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Ombudsman rejects claim police dragged woman from car who threatened to 'blow herself up' with petrol can

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The incident was captured on camera.

The incident was captured on camera.

The incident was captured on camera.

The Police Ombudsman has dismissed a complaint from a Northern Ireland woman who claimed she was dragged from her car and attacked by officers.

An investigation found that the officer's actions were appropriate after the woman grabbed a petrol can and threatened to "blow herself up".

The woman alleged that she was dragged from her car and assaulted by police during an incident in Magherafelt, Co Londonderry, in January last year.

The incident was captured on police body worn camera and examined by a Police Ombudsman investigator.

The woman complained that police had refused to explain why they wanted her car keys before an officer forced open her driver’s side window, pushed her head against the steering wheel and removed the keys from the ignition.

She then claimed she was dragged from the vehicle by her legs and head, thrown to the ground causing her knees to bleed, and elbowed in the face by an officer when she got back up.

The woman also accused officers of using foul language and smirking at her, and claimed that they refused to tell her why they were taking her vehicle.

The incident happened after police identified the car as having been reported stolen. When a Police Ombudsman investigator reviewed video footage it showed that police had explained this to the woman from the outset.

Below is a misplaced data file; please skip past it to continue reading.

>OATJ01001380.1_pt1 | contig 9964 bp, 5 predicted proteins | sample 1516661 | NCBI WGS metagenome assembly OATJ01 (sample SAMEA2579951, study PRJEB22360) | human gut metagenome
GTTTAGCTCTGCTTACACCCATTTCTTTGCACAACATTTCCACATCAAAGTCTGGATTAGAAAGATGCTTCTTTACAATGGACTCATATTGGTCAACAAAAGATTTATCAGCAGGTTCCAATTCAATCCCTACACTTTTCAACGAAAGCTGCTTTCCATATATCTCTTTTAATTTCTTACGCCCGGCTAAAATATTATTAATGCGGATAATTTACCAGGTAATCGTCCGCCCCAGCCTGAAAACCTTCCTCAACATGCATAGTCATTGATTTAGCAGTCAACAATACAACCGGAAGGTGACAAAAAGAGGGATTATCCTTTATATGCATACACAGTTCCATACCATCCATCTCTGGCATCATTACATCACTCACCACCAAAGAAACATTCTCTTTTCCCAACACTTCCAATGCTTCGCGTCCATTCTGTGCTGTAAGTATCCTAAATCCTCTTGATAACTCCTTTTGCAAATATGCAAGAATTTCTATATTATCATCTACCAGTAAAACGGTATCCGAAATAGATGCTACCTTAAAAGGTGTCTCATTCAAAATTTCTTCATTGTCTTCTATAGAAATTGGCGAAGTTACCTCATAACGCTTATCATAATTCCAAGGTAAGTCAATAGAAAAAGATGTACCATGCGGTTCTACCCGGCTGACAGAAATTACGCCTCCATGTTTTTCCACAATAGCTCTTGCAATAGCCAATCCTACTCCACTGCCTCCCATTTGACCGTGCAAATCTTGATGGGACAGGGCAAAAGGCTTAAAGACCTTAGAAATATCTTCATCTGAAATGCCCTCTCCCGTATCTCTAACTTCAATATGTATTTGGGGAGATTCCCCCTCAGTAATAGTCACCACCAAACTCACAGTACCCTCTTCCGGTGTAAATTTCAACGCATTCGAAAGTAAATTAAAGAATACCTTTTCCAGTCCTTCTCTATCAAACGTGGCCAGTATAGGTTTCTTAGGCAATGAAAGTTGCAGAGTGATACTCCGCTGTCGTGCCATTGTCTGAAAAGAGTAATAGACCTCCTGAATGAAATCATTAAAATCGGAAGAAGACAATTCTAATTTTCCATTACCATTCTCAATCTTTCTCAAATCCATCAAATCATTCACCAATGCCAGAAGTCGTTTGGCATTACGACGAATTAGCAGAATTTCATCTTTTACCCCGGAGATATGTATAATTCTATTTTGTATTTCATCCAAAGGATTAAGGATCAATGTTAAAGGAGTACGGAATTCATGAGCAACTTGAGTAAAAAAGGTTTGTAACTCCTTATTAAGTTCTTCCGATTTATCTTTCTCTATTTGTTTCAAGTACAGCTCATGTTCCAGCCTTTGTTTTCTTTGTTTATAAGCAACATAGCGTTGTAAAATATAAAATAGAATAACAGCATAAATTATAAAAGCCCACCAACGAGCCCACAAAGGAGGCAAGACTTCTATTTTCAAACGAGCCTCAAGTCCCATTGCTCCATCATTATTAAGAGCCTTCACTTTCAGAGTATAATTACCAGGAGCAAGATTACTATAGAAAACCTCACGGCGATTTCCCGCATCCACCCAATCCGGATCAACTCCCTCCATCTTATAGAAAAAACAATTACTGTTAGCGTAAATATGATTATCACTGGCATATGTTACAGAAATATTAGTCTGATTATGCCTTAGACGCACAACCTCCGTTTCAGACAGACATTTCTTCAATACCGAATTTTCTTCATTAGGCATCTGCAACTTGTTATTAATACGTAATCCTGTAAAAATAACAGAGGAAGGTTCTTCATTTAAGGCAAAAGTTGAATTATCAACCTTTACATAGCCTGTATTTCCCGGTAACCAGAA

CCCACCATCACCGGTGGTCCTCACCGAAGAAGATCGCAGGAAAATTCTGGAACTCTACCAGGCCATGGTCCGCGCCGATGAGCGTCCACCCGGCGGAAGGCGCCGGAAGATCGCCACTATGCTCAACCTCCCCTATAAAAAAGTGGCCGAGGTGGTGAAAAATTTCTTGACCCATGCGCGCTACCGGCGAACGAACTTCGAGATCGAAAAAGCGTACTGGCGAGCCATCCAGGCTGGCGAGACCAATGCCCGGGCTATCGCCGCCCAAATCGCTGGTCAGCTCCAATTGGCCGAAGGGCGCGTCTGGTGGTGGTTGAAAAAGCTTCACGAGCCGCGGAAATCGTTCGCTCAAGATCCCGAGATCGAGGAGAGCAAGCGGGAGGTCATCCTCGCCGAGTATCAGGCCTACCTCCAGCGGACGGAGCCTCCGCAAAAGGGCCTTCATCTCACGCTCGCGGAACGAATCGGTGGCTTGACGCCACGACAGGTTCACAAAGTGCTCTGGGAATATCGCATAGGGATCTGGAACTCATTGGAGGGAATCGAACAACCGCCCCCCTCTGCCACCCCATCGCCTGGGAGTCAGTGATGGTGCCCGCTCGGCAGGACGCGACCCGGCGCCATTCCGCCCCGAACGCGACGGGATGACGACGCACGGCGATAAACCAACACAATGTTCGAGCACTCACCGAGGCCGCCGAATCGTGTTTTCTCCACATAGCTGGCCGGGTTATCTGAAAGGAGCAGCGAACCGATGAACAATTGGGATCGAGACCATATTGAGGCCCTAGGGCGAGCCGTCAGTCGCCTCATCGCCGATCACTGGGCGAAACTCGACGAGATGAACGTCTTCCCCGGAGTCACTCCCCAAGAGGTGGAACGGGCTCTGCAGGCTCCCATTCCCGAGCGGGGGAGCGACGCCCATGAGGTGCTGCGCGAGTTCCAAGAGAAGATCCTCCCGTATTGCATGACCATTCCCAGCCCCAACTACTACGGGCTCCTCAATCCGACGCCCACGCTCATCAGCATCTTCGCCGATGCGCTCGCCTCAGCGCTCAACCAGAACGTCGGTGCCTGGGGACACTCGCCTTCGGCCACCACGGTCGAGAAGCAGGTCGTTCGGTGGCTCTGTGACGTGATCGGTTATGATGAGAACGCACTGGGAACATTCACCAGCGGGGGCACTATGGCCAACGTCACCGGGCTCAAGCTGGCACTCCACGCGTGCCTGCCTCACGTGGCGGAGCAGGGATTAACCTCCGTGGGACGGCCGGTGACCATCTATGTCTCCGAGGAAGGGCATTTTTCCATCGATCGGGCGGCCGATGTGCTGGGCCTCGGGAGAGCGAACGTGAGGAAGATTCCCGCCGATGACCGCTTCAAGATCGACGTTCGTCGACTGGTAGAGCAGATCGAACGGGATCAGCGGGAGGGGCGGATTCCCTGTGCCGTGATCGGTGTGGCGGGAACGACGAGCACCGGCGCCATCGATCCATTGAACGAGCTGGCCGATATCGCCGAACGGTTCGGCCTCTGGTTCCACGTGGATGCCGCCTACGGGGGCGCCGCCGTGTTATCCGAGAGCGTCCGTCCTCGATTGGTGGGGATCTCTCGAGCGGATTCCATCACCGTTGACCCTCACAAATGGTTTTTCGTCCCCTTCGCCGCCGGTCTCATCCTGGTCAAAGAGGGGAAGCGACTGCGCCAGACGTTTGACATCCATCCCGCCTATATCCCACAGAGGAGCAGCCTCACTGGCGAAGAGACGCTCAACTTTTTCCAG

The woman was also seen in the video handing her car keys to police “without issue” when asked, and was not dragged from the vehicle as she claimed.

However, the footage also showed that the woman’s demeanour quickly changed, as she became verbally abusive and threatened to blow herself up before climbing into the back of the car.

An officer then opened the rear door of the car to find the woman with a petrol can in her hand. He grabbed her wrist and forced her to let go of it.

The Police Ombudsman investigator found that the officer’s use of force had been justified in the circumstances.

"There was no evidence that the woman had sustained any injuries to her face or knees, nor that any officer had used foul language or smirked at her," said a spokesperson for the Police Ombudsman.

"The Police Ombudsman did not uphold the complaint."

Belfast Telegraph